The first PC and its human-computer interface

By Gregory Pings

Xerox 8010 Star Screen
From the press package in 1981, the caption noted that most Star functions were available “simply by moving a pointer and pressing a key.” Photo courtesy of Xerox Historical Archives

As most people know, Xerox’s famed Palo Alto Research Center (PARC) invented the personal computer, along with many other underpinnings that have built the world of technology as we know it today – including networking, WYSIWYG editing, the GUI, and much more.

CNN’s upcoming* broadcast of “The Eighties” will give you a bit of history of the PC.

Thanks to Xerox historian Ray Brewer, I have a press release dated April 27, 1981, that describes “a personal information system for business professionals.” It was the Xerox 8010 Star information system – widely considered one of the most important milestones in the development of the modern PC age.

I’m struck by how much personal computing has changed, and how much it has stayed the same. From our press release:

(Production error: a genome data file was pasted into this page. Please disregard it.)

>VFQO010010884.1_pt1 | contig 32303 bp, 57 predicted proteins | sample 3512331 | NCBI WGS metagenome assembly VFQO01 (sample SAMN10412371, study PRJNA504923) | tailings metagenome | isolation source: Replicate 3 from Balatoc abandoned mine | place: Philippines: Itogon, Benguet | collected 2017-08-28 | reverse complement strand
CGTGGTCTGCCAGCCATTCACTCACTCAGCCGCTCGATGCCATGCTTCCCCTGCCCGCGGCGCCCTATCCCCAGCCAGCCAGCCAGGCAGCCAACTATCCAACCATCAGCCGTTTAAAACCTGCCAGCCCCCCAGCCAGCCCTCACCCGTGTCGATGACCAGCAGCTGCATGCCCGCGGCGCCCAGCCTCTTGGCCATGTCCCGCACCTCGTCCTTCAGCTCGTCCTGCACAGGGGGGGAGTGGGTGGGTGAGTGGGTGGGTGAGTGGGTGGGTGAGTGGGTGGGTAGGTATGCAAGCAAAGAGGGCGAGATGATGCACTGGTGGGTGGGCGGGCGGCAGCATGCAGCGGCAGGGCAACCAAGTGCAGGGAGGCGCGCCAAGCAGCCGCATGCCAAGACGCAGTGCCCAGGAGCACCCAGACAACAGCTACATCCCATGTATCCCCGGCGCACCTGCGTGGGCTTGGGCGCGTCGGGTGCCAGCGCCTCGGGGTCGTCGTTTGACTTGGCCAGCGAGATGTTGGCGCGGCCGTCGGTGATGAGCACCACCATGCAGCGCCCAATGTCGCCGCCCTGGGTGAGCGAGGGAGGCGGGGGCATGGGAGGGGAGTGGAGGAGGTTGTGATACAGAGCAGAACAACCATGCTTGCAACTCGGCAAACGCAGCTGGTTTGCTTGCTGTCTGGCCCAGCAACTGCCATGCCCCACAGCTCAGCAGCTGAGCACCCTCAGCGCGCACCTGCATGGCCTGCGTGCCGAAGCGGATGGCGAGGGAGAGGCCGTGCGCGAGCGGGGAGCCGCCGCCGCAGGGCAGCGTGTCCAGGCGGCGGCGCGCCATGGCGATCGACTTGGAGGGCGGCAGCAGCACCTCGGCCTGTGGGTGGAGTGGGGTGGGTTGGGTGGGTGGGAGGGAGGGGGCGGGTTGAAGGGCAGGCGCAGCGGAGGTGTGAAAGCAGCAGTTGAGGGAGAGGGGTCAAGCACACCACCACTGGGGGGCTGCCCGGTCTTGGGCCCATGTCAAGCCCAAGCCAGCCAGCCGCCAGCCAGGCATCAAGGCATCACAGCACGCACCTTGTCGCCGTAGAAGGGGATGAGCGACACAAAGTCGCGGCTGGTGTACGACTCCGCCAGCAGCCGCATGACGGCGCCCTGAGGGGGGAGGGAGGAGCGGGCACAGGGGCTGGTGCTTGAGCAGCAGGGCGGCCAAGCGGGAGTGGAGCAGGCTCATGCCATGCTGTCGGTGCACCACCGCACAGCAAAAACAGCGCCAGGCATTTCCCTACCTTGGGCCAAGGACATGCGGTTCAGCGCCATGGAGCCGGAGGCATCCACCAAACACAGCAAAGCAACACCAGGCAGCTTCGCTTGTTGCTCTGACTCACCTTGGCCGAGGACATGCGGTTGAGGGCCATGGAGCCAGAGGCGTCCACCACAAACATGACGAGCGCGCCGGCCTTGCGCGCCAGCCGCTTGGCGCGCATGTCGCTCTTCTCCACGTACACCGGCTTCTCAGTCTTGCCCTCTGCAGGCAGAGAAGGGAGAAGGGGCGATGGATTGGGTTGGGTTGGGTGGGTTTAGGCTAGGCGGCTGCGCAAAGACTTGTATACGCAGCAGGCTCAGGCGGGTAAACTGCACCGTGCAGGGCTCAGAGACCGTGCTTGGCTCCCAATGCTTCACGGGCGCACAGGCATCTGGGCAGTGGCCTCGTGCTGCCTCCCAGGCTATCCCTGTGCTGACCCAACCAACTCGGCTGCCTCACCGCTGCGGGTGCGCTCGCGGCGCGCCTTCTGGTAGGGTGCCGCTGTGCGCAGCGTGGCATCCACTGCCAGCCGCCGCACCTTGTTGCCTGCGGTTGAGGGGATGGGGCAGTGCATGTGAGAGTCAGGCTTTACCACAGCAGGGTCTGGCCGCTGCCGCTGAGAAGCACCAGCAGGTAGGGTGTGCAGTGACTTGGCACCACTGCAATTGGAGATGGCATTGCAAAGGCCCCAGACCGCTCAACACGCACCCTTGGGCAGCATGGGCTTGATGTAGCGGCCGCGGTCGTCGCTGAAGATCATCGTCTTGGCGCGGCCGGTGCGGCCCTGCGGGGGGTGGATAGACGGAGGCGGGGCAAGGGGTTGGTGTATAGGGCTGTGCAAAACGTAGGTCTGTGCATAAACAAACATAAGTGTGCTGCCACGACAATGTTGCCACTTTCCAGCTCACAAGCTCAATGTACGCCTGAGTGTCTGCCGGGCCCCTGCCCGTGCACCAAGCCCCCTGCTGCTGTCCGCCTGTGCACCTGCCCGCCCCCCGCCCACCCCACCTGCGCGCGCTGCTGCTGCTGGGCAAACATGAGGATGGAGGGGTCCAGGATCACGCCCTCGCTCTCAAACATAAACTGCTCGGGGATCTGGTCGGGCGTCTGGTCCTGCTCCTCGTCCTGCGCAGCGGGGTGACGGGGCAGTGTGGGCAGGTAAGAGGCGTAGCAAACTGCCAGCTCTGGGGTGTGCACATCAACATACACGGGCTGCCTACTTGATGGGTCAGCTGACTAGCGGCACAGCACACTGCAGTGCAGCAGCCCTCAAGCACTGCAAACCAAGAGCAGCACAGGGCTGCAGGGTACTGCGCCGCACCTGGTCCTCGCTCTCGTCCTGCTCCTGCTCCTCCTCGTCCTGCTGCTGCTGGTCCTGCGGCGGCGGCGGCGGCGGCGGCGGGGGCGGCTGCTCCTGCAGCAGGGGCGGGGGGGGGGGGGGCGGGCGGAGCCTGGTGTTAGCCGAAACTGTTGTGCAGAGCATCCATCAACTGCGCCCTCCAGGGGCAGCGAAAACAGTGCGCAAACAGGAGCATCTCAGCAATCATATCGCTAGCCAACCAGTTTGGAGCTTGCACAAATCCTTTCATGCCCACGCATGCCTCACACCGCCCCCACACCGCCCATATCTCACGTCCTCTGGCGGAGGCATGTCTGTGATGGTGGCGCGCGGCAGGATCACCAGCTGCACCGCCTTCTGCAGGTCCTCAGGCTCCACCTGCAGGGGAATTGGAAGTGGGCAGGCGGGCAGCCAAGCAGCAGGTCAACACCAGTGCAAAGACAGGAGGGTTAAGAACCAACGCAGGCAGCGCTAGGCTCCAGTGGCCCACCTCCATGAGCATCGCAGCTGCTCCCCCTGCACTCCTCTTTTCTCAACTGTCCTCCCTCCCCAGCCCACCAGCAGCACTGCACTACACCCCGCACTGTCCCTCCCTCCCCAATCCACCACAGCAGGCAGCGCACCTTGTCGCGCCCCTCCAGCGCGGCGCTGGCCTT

“The Xerox 8010 Star information system includes a two-page desktop display, a keyboard, a small processor and an unusual control device.”

That last part (emphasis mine) describes the mouse, a word that did not appear in the press release. I am hard-pressed to think of a PC maker that would bother to mention “mouse” in a press release today – albeit for an entirely different reason: It’s pretty much considered standard equipment by now.

In addition to create, modify, store, and retrieve text, graphics and records, the press release also noted that users could…

“…distribute documents via electronic mail to local and remote system users on Xerox Ethernet local area communications networks.”

So, yes, we’re talking about the precursor to the Internet as we know it today.

The DigiBarn Computer Museum in California describes the Star 8010 as “the most complete implementation of the ‘Desktop Metaphor’ of any systems until the advent of mature Desktop graphical interfaces later on the Mac and PS/Unix/Linux in the 1990s. The (Star) systems were a full 15 years ahead of their time.”

Xerox 8010 Star WYSIWYG
WYSIWYG : What You See (on the screen) Is What You Get (on the printer). Photo courtesy of Xerox Historical Archives.

This chart, drawn by the director of the museum, highlights the Star’s role in the PC’s lineage.

There are, however, some things that have changed. According to that 1981 release, an introductory training session would ONLY take four hours to learn the basic functions of the machine. And the cost was $16,595, which included the basic software.

I think we’ve all come a long way.

Make technology work for us

This is more than celebrating a jade anniversary; and it’s much more than highlighting quaint descriptions of technology that we take for granted 35 years later.